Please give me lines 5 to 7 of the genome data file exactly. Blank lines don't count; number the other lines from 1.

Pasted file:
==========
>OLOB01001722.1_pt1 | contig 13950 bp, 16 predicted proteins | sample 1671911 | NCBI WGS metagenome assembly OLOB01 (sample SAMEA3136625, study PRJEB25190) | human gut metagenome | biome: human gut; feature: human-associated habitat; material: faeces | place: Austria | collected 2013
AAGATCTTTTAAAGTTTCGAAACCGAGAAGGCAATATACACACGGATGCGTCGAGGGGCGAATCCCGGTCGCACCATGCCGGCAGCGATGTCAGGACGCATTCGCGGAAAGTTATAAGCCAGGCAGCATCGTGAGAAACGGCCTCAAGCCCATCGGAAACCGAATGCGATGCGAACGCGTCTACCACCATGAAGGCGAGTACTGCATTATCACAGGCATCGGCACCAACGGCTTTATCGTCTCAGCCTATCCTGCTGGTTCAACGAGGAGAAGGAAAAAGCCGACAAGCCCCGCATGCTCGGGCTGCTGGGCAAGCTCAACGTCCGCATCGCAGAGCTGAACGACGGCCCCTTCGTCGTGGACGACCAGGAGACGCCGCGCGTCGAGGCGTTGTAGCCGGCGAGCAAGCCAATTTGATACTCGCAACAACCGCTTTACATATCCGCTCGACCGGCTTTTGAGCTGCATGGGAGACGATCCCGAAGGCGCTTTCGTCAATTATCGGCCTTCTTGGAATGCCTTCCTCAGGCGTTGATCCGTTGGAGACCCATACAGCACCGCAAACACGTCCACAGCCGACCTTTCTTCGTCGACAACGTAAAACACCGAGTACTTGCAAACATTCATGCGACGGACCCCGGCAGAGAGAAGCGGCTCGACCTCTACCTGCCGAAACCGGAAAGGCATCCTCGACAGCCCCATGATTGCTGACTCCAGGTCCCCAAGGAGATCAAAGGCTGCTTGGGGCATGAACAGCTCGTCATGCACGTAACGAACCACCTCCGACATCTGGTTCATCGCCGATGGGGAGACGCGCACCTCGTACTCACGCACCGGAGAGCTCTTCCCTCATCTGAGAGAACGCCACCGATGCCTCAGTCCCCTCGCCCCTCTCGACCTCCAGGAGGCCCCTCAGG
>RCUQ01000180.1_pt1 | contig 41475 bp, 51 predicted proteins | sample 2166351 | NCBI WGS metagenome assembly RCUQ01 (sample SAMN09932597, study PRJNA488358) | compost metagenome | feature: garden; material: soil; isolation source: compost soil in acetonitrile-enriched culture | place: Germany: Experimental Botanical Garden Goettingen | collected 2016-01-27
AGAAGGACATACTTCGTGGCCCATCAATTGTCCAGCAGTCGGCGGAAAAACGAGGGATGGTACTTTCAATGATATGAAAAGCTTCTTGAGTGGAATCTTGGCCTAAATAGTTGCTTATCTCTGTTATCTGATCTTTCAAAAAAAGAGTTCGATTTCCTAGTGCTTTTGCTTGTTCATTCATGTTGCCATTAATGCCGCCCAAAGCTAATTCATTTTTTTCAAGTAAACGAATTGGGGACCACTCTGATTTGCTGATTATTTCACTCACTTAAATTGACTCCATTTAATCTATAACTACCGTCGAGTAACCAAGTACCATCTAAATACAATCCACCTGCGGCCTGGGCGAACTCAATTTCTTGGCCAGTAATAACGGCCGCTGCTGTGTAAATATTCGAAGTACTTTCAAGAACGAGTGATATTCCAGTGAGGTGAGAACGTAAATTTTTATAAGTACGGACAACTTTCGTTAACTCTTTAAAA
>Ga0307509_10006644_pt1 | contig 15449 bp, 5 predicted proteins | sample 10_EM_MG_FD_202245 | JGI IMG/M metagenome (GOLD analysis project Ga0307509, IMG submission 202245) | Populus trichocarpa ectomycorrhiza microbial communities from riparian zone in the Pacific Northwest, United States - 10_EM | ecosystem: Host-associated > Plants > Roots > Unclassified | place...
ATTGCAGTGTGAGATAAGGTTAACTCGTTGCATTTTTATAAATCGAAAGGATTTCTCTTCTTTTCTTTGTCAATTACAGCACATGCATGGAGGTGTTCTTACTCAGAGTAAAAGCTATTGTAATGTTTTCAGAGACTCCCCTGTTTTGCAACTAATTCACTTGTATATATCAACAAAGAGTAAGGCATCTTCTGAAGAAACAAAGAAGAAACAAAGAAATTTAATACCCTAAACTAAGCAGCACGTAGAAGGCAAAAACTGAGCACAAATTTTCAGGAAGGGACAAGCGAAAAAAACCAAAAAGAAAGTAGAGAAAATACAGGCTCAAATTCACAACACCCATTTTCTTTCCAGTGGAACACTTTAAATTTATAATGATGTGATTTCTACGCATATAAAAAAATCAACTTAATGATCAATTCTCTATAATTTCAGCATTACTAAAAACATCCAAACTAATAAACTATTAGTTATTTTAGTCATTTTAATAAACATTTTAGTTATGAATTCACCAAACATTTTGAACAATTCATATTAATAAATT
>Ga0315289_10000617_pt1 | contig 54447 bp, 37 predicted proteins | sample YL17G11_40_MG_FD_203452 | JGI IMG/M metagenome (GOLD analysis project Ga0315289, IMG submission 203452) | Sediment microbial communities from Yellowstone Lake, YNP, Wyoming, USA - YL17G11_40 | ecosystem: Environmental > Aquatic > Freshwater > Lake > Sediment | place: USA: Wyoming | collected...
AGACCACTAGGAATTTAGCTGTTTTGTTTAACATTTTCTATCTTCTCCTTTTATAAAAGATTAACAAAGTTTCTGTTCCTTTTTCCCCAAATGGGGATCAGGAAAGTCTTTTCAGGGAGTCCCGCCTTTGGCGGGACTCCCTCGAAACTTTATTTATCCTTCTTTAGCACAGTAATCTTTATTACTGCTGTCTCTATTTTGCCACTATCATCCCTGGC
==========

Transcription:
>Ga0307509_10006644_pt1 | contig 15449 bp, 5 predicted proteins | sample 10_EM_MG_FD_202245 | JGI IMG/M metagenome (GOLD analysis project Ga0307509, IMG submission 202245) | Populus trichocarpa ectomycorrhiza microbial communities from riparian zone in the Pacific Northwest, United States - 10_EM | ecosystem: Host-associated > Plants > Roots > Unclassified | place...
ATTGCAGTGTGAGATAAGGTTAACTCGTTGCATTTTTATAAATCGAAAGGATTTCTCTTCTTTTCTTTGTCAATTACAGCACATGCATGGAGGTGTTCTTACTCAGAGTAAAAGCTATTGTAATGTTTTCAGAGACTCCCCTGTTTTGCAACTAATTCACTTGTATATATCAACAAAGAGTAAGGCATCTTCTGAAGAAACAAAGAAGAAACAAAGAAATTTAATACCCTAAACTAAGCAGCACGTAGAAGGCAAAAACTGAGCACAAATTTTCAGGAAGGGACAAGCGAAAAAAACCAAAAAGAAAGTAGAGAAAATACAGGCTCAAATTCACAACACCCATTTTCTTTCCAGTGGAACACTTTAAATTTATAATGATGTGATTTCTACGCATATAAAAAAATCAACTTAATGATCAATTCTCTATAATTTCAGCATTACTAAAAACATCCAAACTAATAAACTATTAGTTATTTTAGTCATTTTAATAAACATTTTAGTTATGAATTCACCAAACATTTTGAACAATTCATATTAATAAATT
>Ga0315289_10000617_pt1 | contig 54447 bp, 37 predicted proteins | sample YL17G11_40_MG_FD_203452 | JGI IMG/M metagenome (GOLD analysis project Ga0315289, IMG submission 203452) | Sediment microbial communities from Yellowstone Lake, YNP, Wyoming, USA - YL17G11_40 | ecosystem: Environmental > Aquatic > Freshwater > Lake > Sediment | place: USA: Wyoming | collected...